Amazon recently came out with a nifty new home automation device called the Echo. The gadget is an innocuous looking speaker meant to sit in your home and listen for you to bark commands—things like “give me a recipe for borsht,” or “play back in the USSR”— at its integrated personal assistant, Alexa.
It’s always listening so that Alexa can cater to your every need. And in a perfect world, it would be the stuff of Jetsonian dreams—but in the modern big-government surveillance state, it’s simply a reminder of all the ways we’re willingly handing ourselves over to a dystopian future.
Back in March, Gizmodo editor Matt Novak filed a Freedom of Information request with the FBI to see if the agency had yet wiretapped an Echo to listen in on the private conversations of its owner.
He explained the reasoning behind his inquiry thusly:
In 2016, creepy perverts are hacking computer cameras and baby monitors all the time just to get their sick little rocks off. And we know that the NSA can still wiretap your phone even when it’s not turned on. So why wouldn’t law enforcement agencies or intelligence agencies hack your Echo (presumably with a court order) to catch the baddies?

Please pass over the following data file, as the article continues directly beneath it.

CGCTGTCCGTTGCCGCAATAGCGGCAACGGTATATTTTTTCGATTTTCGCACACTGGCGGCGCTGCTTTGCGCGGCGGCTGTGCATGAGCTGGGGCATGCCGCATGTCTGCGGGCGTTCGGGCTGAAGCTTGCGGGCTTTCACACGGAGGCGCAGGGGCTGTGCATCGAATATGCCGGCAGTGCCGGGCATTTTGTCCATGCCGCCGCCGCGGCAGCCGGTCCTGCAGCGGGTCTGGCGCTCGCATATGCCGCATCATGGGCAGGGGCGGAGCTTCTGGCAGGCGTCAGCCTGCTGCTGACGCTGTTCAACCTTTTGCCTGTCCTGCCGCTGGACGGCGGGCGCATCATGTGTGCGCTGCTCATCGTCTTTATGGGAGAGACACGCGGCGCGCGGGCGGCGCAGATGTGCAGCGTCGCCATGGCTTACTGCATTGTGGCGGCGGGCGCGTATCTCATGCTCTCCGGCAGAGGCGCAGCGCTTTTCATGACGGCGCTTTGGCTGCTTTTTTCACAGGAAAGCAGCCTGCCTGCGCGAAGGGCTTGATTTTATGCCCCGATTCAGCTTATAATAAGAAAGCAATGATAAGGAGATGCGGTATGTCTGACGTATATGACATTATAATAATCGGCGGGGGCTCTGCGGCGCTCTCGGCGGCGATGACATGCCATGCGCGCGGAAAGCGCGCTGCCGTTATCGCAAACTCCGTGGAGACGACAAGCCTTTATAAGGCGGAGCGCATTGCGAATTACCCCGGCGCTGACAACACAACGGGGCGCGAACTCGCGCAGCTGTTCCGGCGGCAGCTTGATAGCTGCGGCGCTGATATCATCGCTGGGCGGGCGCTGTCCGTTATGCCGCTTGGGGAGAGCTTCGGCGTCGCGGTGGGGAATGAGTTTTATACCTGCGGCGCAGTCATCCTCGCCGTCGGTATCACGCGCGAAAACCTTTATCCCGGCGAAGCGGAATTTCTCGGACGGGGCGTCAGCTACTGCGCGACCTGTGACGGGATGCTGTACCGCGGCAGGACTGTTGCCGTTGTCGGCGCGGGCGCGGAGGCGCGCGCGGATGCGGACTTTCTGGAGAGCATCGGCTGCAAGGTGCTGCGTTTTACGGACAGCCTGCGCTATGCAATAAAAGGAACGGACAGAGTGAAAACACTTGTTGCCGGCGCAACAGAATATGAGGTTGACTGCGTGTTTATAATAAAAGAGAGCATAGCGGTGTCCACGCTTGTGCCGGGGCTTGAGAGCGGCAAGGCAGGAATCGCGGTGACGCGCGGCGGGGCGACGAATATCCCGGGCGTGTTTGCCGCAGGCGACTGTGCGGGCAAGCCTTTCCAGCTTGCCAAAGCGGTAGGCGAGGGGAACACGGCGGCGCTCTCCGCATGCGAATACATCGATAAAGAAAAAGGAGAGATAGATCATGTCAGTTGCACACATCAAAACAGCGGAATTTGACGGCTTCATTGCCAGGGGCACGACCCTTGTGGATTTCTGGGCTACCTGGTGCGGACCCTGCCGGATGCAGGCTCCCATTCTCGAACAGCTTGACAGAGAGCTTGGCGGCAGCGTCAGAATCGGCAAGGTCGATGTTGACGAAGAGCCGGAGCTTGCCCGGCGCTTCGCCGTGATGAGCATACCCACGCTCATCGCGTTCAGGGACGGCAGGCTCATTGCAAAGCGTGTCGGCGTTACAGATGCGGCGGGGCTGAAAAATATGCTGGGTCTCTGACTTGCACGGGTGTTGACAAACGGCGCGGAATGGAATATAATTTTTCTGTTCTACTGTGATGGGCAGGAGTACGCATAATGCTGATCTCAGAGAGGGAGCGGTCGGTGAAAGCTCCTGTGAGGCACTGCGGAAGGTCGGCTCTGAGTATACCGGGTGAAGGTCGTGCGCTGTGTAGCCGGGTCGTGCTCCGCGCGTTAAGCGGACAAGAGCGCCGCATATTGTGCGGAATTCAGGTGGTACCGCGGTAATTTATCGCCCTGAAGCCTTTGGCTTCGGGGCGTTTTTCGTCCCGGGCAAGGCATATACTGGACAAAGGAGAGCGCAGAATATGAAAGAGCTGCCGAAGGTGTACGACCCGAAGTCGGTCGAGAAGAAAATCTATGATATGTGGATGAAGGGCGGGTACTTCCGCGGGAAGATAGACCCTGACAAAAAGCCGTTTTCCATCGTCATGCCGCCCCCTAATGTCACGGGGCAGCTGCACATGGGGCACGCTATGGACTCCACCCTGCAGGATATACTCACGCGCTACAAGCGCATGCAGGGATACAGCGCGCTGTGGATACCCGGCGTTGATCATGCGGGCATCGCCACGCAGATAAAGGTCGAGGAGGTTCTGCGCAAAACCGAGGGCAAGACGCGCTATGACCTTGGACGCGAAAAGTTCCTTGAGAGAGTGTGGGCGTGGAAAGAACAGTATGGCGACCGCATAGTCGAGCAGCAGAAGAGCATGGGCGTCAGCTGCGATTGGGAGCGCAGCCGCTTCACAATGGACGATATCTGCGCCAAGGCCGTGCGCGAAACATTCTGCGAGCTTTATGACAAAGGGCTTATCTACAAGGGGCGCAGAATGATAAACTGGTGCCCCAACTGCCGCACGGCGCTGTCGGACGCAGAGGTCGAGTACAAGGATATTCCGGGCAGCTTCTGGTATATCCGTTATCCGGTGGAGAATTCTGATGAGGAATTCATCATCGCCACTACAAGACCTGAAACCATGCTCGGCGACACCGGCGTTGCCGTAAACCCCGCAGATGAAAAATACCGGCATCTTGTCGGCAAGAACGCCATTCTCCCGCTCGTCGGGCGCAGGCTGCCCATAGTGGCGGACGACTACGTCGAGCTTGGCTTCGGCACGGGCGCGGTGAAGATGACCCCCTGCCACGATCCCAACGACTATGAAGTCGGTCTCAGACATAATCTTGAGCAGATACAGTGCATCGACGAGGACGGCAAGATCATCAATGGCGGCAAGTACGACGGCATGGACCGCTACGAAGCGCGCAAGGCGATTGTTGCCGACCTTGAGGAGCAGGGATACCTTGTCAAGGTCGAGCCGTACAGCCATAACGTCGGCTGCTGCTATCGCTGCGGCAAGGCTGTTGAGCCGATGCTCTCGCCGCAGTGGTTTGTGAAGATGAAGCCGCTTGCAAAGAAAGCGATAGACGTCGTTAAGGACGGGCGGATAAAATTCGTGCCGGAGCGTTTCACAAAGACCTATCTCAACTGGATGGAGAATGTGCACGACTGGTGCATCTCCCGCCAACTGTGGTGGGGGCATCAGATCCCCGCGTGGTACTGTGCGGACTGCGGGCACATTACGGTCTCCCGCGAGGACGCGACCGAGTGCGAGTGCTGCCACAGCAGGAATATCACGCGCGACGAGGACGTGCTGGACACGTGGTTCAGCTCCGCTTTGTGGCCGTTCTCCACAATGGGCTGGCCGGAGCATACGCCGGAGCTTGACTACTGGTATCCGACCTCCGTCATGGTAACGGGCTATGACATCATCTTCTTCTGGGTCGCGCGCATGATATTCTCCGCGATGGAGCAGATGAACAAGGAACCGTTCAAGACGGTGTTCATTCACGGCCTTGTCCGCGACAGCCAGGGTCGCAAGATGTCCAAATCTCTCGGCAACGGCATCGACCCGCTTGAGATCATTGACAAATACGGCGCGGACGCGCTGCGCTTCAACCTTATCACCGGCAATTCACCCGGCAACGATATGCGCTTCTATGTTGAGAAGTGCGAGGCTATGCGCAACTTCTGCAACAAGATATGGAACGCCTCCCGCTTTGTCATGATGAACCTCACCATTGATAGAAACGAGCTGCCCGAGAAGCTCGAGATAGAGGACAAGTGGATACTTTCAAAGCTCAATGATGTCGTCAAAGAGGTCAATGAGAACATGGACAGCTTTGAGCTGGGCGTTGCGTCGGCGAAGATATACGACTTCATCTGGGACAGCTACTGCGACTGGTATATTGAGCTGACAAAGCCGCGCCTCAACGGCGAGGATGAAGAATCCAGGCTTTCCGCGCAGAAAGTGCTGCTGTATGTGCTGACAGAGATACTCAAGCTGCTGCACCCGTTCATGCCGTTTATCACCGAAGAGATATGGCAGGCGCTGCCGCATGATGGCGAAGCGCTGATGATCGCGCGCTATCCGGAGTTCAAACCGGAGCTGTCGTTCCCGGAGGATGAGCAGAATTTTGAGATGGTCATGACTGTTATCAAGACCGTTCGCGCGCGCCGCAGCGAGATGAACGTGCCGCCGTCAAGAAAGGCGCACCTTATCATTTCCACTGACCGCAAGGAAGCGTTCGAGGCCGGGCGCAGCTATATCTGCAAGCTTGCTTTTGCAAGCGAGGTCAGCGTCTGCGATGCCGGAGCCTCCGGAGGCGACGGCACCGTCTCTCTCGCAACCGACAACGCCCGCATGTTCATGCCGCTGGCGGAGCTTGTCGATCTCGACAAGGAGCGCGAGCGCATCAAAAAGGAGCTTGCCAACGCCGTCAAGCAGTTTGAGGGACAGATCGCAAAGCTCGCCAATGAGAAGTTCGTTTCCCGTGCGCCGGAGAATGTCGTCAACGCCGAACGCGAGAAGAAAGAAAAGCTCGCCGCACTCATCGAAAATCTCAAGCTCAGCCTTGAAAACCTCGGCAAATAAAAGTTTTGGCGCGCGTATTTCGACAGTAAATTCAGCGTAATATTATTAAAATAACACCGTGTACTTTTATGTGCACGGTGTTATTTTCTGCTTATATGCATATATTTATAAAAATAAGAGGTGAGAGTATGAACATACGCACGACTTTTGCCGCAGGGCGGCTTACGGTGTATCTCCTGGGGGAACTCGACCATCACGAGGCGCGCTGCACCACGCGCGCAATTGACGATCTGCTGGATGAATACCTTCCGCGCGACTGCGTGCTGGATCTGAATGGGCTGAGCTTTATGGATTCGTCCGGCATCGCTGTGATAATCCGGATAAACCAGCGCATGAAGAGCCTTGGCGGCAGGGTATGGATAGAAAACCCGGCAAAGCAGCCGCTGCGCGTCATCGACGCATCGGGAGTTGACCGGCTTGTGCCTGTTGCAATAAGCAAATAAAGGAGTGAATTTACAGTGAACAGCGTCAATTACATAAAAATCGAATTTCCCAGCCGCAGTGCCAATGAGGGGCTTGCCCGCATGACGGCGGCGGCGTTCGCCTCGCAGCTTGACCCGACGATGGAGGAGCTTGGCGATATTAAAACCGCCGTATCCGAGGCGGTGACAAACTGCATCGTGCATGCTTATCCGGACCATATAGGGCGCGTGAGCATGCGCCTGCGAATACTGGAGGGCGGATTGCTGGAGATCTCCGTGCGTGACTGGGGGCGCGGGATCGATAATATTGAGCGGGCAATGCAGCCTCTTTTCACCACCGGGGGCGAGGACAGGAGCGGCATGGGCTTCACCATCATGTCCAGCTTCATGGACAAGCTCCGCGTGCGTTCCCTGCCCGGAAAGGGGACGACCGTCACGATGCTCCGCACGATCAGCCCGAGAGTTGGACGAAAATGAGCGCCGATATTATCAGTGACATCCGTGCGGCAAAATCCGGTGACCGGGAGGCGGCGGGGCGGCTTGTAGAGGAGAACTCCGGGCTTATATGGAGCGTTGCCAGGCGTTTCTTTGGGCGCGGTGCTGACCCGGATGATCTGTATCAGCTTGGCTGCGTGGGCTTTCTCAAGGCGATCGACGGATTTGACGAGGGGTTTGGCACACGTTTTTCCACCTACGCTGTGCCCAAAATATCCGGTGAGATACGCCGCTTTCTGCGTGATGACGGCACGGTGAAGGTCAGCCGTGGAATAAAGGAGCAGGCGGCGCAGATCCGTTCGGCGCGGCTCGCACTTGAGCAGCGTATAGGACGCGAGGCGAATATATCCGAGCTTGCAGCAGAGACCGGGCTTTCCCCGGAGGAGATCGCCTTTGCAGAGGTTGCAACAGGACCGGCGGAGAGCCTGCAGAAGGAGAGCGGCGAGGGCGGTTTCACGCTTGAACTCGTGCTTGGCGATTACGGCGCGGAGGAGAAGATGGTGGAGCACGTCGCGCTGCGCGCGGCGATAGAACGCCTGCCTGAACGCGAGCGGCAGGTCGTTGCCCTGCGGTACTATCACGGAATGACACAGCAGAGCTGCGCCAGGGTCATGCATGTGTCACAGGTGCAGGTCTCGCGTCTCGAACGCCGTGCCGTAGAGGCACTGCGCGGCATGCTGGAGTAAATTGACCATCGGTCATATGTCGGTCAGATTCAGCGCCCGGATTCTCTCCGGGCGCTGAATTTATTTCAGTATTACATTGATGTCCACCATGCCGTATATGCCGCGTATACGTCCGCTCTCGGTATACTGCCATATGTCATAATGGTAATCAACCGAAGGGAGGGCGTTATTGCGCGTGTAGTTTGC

The agency’s answer wasn’t very detailed— but, if you value your privacy, it says plenty. Here’s how the FBI responded:
Please be advised that, upon reviewing the substantive nature of your request, we can neither confirm nor deny the existence of records responsive to your request pursuant to FOIA exemption … The mere acknowledgement of whether the FBI has any such records in and of itself would disclose techniques, procedures, and/or guidelines that could reasonably be expected to risk circumvention of the law. Thus, the FBI neither confirms nor denies the existence of any records.
Translation, they have or they are working on figuring out how to wiretap Echo and similar devices but they don’t want to get all those pesky privacy advocates asking questions about things like court orders and legality.
While the FBI’s answer to the Echo question is frustrating, it should be in no way surprising to anyone who’s been paying attention to the government’s privacy-violating antics in this technological age.
Way back in 2014, NSA whistleblower Edward Snowden revealed that the government has the ability to listen in through devices that most of us carry constantly without a second thought. The government spy agency can even remotely access a smartphone’s camera and microphone when the device is switched off.